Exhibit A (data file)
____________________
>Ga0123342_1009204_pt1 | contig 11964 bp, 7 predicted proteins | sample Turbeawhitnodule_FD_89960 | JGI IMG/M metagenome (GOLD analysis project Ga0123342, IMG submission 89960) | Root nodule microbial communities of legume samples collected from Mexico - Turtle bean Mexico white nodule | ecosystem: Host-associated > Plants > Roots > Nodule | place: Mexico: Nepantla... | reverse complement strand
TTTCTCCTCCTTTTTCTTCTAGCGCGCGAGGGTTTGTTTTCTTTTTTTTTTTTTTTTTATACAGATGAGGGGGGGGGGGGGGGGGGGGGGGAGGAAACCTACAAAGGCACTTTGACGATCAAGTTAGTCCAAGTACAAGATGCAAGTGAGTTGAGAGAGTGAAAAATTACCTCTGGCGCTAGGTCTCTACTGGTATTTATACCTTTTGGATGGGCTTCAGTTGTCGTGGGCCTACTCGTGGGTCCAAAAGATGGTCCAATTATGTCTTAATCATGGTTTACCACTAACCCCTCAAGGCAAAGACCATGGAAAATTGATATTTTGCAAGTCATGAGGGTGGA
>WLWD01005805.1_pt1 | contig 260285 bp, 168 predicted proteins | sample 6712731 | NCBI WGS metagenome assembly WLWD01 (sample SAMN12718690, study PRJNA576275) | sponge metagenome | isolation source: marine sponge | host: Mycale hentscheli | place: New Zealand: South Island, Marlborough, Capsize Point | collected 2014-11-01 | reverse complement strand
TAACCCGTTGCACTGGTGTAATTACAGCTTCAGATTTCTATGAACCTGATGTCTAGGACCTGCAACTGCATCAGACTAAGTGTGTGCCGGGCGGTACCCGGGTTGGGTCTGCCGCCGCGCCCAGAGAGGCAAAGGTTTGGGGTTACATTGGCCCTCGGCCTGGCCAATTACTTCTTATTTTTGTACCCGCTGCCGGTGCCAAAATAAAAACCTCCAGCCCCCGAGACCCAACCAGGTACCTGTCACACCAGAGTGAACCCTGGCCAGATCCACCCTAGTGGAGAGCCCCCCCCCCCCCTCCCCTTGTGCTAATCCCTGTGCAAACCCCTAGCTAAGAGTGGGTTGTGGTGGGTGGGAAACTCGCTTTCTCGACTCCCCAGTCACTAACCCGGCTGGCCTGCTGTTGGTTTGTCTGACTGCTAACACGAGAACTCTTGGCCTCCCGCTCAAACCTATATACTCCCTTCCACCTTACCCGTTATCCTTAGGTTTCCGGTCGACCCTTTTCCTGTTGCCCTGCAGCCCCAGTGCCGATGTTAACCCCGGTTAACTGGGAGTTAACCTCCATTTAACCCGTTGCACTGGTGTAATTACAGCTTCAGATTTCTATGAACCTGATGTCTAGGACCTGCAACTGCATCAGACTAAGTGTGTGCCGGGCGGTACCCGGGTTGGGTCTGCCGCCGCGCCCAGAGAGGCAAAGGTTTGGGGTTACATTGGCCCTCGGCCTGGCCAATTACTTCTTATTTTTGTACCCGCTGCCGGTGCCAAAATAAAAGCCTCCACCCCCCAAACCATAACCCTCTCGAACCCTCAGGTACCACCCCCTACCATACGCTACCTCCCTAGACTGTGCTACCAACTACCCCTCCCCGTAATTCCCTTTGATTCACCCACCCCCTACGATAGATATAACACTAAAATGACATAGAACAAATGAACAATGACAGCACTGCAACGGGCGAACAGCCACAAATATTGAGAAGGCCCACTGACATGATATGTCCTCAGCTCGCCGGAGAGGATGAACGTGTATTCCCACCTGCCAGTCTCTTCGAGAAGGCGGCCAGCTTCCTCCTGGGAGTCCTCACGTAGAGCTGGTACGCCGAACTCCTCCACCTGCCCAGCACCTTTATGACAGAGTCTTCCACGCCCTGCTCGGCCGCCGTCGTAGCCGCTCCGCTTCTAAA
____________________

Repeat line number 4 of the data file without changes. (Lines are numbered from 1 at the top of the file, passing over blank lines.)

TAACCCGTTGCACTGGTGTAATTACAGCTTCAGATTTCTATGAACCTGATGTCTAGGACCTGCAACTGCATCAGACTAAGTGTGTGCCGGGCGGTACCCGGGTTGGGTCTGCCGCCGCGCCCAGAGAGGCAAAGGTTTGGGGTTACATTGGCCCTCGGCCTGGCCAATTACTTCTTATTTTTGTACCCGCTGCCGGTGCCAAAATAAAAACCTCCAGCCCCCGAGACCCAACCAGGTACCTGTCACACCAGAGTGAACCCTGGCCAGATCCACCCTAGTGGAGAGCCCCCCCCCCCCCTCCCCTTGTGCTAATCCCTGTGCAAACCCCTAGCTAAGAGTGGGTTGTGGTGGGTGGGAAACTCGCTTTCTCGACTCCCCAGTCACTAACCCGGCTGGCCTGCTGTTGGTTTGTCTGACTGCTAACACGAGAACTCTTGGCCTCCCGCTCAAACCTATATACTCCCTTCCACCTTACCCGTTATCCTTAGGTTTCCGGTCGACCCTTTTCCTGTTGCCCTGCAGCCCCAGTGCCGATGTTAACCCCGGTTAACTGGGAGTTAACCTCCATTTAACCCGTTGCACTGGTGTAATTACAGCTTCAGATTTCTATGAACCTGATGTCTAGGACCTGCAACTGCATCAGACTAAGTGTGTGCCGGGCGGTACCCGGGTTGGGTCTGCCGCCGCGCCCAGAGAGGCAAAGGTTTGGGGTTACATTGGCCCTCGGCCTGGCCAATTACTTCTTATTTTTGTACCCGCTGCCGGTGCCAAAATAAAAGCCTCCACCCCCCAAACCATAACCCTCTCGAACCCTCAGGTACCACCCCCTACCATACGCTACCTCCCTAGACTGTGCTACCAACTACCCCTCCCCGTAATTCCCTTTGATTCACCCACCCCCTACGATAGATATAACACTAAAATGACATAGAACAAATGAACAATGACAGCACTGCAACGGGCGAACAGCCACAAATATTGAGAAGGCCCACTGACATGATATGTCCTCAGCTCGCCGGAGAGGATGAACGTGTATTCCCACCTGCCAGTCTCTTCGAGAAGGCGGCCAGCTTCCTCCTGGGAGTCCTCACGTAGAGCTGGTACGCCGAACTCCTCCACCTGCCCAGCACCTTTATGACAGAGTCTTCCACGCCCTGCTCGGCCGCCGTCGTAGCCGCTCCGCTTCTAAA